With the help of Zetes, Virgin Atlantic Airways has implemented and put RFID to th e test, evaluating once and for all, whether it is an economical approach to tracking the life cycle of aircraft parts at its logistics centres in Heathrow and Gatwick airports.
Economically and reliably tracking the lifecycle of aircraft parts
Finding the most economical approach to tracking the lifecycle of aircraft parts is a complex task yet critical to the profitability of an airline such as Virgin Atlantic Airways. Which is why they called on Zetes to design and implement a comprehensive pilot RFID project at Virgin’s Heathrow and Gatwick logistics centres.
Fast, efficient, reliable tracking
The Tracked by Radio Identification Method trial (TRIM) utilises RFID tagging and replaces Virgin Atlantic’s former manual system for data input and standard barcode labelling. The trial will assess the speed, efficiency and reliability of tracking aircraft parts and components in the warehouse and also includes the extraction of data from the core engineering system. Aeroplane parts are tagged upon entry into the warehouse before being logged in the inventory system.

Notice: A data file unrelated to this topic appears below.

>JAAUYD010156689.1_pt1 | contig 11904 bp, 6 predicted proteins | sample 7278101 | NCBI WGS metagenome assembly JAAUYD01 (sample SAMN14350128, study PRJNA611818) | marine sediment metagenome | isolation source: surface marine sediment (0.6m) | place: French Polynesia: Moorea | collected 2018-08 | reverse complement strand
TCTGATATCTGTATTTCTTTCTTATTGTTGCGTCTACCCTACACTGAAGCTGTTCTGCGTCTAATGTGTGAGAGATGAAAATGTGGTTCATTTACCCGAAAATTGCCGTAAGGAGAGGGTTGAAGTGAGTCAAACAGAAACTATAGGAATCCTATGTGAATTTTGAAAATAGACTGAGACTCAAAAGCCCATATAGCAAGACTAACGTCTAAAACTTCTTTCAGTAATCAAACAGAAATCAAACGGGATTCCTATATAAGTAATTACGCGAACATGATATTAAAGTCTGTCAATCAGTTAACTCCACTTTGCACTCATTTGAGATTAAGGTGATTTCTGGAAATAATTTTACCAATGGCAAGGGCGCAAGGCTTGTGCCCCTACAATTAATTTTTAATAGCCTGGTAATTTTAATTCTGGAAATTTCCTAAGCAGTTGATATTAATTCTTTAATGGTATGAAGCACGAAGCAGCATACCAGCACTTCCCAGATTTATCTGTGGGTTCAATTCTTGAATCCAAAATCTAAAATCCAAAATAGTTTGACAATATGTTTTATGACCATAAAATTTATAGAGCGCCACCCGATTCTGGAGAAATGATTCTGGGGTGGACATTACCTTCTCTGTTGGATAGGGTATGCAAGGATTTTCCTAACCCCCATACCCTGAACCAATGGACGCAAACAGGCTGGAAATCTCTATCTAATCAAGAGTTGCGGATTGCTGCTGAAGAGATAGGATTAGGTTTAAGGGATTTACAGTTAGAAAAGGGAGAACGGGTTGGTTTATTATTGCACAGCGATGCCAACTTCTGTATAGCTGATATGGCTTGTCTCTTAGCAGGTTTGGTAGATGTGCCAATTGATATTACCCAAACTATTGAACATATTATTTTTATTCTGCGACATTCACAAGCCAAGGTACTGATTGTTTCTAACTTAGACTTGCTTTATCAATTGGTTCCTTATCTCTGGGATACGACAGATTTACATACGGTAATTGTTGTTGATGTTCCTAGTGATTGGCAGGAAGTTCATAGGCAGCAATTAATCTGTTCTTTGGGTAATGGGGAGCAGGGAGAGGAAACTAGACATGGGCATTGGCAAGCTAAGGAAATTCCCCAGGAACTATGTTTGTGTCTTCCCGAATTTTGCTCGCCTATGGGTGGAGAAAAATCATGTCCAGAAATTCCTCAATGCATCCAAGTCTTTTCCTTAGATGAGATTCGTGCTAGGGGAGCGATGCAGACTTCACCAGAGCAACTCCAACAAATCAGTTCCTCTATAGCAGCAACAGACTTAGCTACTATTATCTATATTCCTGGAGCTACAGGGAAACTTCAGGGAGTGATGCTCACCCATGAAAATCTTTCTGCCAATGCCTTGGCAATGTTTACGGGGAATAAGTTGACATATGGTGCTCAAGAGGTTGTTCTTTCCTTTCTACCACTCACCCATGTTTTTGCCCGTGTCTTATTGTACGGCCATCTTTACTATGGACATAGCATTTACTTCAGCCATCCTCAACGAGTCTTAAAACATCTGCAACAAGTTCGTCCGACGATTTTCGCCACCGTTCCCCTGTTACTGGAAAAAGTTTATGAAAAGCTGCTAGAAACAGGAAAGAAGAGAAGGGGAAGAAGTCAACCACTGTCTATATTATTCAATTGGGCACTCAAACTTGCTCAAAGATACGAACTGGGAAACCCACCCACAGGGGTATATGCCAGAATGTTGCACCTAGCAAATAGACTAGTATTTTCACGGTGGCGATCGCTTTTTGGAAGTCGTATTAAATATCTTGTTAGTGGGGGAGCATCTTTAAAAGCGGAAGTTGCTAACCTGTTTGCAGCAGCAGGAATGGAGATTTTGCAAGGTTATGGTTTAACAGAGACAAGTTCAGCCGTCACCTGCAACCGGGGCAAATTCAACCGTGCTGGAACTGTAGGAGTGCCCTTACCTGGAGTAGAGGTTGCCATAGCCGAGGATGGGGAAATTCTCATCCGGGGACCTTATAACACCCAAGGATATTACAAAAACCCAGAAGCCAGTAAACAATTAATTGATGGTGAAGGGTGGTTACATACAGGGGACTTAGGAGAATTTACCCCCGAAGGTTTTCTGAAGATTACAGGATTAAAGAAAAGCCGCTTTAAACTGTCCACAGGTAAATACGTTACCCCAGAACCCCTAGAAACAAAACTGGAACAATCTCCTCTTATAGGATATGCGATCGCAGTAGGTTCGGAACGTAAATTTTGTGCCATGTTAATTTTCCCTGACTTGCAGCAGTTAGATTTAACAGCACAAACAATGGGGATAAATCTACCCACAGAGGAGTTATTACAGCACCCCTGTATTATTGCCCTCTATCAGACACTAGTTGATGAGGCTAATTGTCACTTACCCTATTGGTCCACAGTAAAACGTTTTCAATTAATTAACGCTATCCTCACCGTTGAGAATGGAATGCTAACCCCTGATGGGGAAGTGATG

Key technologies, customised services
As part of the trial, Zetes supplied state-of-the-art automatic identification and data collection (AIDC) equipment and systems as well as all related configuration services:
- Symbol MC9000-G handheld readers
- Symbol wireless LAN infrastructure
- RFID printers
- Specialised applications
First trial of its kind
Virgin Atlantic is the first airline in the UK to assess the benefits of RFID to track critical aviation assets throughout the logistics supply chain from receipt right through to dispatch. This very hands-on trial will enable the airline to make a comprehensive and founded decision regarding the suitability of RFID with regards to maintaining the airworthiness of its fleet.